Online Extra: ChevronTexaco's "Oily" Problem

It's pumping profits now, but they're tied quite tightly to crude prices, which could slide before its natural gas fields kick in

By Christopher Palmeri

The BusinessWeek 50

Technology gurus had been preaching about first-mover advantages for years, but it took a while for the idea to catch on in the oil patch. BP's (BP ) trend-setting chairman, John Browne, put the concept into practice when he announced the first major oil merger in more than a decade with his 1998 acquisition of Amoco. Exxon (XOM ) followed four months later when it made a deal with Mobil. That left Chevron (CVX ) with just one major partner, Texaco, and it has turned out to be the weakest of the three, analysts say.   Although BP's and Exxon's mergers were widely considered successes, ChevronTexaco stumbled at the start. A year after its 2001 combination, the new outfit had to take major write-downs on Texaco oil fields. ChevronTexaco Chairman and CEO David O'Reilly a former competitive runner, stuck it out, however. His judgment appears to have been on target because lately ChevronTexaco's earnings have been hitting their stride.


  Buoyed by surprisingly strong commodity prices and merger-related cost-cutting that saved $2.2 billion a year, ChevronTexaco's earnings jumped 556% last year, to $7.4 billion, on $112 billion in sales. At a recent price of $88 per share, its stock has leaped more than 40% from its pre-Iraq War low. And O'Reilly has won ChevronTexaco a spot at No. 14 in BusinessWeek's 50 latest list of the top-performing U.S. companies.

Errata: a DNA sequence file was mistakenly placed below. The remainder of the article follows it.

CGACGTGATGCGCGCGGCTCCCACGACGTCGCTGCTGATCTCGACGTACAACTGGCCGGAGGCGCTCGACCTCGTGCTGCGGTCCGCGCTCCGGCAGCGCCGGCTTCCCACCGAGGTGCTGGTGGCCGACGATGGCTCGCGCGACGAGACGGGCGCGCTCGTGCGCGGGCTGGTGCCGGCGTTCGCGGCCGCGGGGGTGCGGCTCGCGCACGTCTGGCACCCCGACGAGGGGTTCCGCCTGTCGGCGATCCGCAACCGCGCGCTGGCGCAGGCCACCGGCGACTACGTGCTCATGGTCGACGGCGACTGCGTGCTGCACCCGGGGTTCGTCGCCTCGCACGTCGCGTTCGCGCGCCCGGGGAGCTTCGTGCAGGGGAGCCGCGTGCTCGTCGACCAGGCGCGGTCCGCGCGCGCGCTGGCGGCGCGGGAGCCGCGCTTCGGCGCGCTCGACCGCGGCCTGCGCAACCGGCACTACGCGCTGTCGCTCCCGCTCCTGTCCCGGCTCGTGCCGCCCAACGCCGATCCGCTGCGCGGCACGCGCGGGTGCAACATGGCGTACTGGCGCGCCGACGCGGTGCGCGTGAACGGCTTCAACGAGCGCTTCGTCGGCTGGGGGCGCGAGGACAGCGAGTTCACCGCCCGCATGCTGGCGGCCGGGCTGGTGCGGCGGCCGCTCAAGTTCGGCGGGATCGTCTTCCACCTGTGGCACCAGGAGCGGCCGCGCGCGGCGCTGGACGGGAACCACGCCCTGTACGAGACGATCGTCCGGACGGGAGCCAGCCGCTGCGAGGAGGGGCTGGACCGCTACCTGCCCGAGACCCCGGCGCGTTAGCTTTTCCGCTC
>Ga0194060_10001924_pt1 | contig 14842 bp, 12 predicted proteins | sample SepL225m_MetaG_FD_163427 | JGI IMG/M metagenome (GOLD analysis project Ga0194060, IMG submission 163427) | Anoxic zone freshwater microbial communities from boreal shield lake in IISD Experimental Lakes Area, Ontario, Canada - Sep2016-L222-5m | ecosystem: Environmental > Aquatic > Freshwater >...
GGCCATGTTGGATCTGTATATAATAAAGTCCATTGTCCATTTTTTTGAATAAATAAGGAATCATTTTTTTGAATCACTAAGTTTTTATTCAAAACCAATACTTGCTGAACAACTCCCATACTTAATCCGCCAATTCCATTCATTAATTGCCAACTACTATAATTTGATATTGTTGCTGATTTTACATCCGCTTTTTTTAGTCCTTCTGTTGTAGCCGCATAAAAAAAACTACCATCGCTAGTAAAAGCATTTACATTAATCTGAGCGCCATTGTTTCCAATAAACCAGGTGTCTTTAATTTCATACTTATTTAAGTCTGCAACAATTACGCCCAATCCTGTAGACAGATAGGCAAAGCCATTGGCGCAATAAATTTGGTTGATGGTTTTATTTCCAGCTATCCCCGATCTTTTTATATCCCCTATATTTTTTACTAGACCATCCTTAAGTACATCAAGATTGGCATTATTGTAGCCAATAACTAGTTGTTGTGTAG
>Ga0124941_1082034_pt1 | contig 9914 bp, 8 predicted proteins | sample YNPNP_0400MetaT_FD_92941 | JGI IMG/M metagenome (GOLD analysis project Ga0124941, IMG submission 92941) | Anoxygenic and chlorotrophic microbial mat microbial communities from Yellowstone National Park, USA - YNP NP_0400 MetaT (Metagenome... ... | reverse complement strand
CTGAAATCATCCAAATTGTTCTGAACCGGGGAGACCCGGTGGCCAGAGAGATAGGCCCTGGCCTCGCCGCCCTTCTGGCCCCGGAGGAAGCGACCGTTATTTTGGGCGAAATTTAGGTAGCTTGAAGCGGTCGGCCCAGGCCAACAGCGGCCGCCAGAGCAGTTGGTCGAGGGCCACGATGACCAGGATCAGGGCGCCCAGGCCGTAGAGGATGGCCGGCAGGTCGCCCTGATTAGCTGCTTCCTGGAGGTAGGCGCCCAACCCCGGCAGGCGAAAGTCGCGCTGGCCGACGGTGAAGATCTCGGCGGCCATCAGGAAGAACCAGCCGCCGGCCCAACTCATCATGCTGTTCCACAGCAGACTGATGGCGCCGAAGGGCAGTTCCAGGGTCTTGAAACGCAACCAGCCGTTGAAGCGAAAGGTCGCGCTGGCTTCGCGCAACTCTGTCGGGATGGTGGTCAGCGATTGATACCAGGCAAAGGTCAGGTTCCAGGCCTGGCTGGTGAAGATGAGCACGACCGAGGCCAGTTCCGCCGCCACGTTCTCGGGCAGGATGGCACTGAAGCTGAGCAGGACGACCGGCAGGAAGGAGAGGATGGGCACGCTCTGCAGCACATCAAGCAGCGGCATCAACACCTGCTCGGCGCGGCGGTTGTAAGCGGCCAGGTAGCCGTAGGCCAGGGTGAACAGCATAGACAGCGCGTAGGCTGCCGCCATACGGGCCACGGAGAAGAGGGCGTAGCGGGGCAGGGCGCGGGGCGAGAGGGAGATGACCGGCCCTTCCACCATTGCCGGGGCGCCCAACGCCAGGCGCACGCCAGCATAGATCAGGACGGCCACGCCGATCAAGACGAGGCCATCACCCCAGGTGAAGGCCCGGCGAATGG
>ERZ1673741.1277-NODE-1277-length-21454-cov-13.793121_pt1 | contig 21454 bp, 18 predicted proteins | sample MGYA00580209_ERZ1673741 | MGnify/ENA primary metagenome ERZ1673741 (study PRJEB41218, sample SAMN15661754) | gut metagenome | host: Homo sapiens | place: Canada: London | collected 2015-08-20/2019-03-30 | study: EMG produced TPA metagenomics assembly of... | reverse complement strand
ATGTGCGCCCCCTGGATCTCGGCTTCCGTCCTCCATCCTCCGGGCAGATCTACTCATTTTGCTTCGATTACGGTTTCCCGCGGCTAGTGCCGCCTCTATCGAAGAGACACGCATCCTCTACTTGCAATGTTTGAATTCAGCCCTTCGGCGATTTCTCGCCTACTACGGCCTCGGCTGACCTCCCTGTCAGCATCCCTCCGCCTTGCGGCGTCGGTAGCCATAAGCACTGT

Still, the good times may not last. Oil prices have benefited from the best of all worlds lately: rising demand from rapidly developing China (and from gas-guzzling SUVs), production problems in Iraq and Venezuela, and newfound cohesion among OPEC members that's curtailing supply. Even in ChevronTexaco's California backyard, tight gasoline supplies are creating fat profits at the pump. However, many analysts expect commodity prices to trend down by yearend if heightened tension in the Middle East eases.

However, if crude prices remain high, O'Reilly has his work cut out for him, despite the admirable progress already made. ChevronTexaco's U.S. fields are declining faster than he can replace production internationally. As a result, the company's worldwide oil and gas production is expected to stay flat at around 2.6 million barrels per day in 2004. It has major new fields coming on line in West Africa, the Gulf of Mexico, and Kazakhstan. But production there won't begin to kick in until sometime in 2006 or 2007.


  ChevronTexaco is targeting big new natural gas fields in Australia and West Africa. Liquefying the gas and shipping it in tankers to the U.S. could help solve the country's current natural gas crunch. But, again, those developments are years in the future, and until then ChevronTexaco remains among the most "oily" of the major energy companies, meaning its earnings are among the most tied to fluctuations in the price of crude.

According to Reuters Research, analysts expect ChevronTexaco's earnings to slide from nearly $7 per share last year to $6.10 this year -- and $5.42 in 2005. Four of the 21 analysts who follow ChevronTexaco, according to Reuters, rate it a sell or an underperform. Six rate it a buy or outperform. Jack N. Aydin, an energy analyst at McDonald Investments, who rates it a hold, says "we believe the easy money has been made in the stock."

ChevronTexaco is looking a lot better than it did in the year after its big merger, but the near-term threats of declining oil prices and weak production growth could hurt. As the technology gurus warned for years, once you lose the first-mover advantage, it can be painstaking to catch up.

Palmeri is a correspondent in BusinessWeek's Los Angeles bureau

Beth Belton

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